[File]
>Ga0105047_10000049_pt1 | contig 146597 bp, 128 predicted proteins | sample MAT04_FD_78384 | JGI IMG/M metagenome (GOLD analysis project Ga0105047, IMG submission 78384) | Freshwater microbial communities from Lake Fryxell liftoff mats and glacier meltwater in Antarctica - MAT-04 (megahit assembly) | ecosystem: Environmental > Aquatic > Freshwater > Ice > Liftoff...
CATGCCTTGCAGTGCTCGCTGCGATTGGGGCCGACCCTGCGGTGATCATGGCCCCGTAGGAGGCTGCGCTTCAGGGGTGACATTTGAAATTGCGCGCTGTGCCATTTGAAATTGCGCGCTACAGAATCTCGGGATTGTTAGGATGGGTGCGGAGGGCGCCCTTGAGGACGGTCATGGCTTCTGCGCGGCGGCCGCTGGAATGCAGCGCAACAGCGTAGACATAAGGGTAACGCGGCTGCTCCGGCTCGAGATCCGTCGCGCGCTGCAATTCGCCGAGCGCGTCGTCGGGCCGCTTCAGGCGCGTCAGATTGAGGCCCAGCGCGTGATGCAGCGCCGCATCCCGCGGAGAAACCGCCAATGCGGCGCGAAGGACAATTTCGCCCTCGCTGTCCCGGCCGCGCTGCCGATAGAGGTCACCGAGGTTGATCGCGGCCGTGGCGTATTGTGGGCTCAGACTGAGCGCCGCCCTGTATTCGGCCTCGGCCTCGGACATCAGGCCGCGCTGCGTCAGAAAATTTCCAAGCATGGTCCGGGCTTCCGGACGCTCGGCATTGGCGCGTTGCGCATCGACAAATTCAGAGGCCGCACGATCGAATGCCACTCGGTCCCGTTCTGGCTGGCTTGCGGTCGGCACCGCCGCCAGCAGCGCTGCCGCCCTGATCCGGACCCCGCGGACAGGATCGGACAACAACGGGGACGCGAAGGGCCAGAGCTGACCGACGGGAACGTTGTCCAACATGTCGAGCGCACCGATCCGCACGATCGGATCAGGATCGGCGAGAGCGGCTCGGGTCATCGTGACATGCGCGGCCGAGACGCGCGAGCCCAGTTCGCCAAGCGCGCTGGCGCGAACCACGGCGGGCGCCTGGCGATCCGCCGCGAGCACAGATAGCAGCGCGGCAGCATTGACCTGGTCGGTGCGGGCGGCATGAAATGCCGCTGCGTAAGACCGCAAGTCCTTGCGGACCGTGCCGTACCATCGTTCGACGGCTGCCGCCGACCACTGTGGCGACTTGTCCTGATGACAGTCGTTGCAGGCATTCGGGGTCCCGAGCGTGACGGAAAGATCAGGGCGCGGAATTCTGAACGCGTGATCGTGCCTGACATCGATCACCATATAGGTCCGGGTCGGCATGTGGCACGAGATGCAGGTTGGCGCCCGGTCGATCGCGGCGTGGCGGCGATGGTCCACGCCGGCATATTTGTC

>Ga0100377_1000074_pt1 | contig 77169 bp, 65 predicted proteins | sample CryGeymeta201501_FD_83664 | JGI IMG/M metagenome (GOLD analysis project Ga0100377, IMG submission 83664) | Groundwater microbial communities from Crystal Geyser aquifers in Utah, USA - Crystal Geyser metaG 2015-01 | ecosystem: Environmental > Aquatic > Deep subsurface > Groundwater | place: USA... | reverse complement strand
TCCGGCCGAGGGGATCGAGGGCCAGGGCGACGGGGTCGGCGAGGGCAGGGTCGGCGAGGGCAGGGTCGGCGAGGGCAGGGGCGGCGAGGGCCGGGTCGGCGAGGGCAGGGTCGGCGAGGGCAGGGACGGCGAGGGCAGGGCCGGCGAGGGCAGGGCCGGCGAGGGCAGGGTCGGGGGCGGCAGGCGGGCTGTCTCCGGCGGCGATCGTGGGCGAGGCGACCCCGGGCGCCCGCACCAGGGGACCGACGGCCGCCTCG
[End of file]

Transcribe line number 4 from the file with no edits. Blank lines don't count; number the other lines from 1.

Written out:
TCCGGCCGAGGGGATCGAGGGCCAGGGCGACGGGGTCGGCGAGGGCAGGGTCGGCGAGGGCAGGGTCGGCGAGGGCAGGGGCGGCGAGGGCCGGGTCGGCGAGGGCAGGGTCGGCGAGGGCAGGGACGGCGAGGGCAGGGCCGGCGAGGGCAGGGCCGGCGAGGGCAGGGTCGGGGGCGGCAGGCGGGCTGTCTCCGGCGGCGATCGTGGGCGAGGCGACCCCGGGCGCCCGCACCAGGGGACCGACGGCCGCCTCG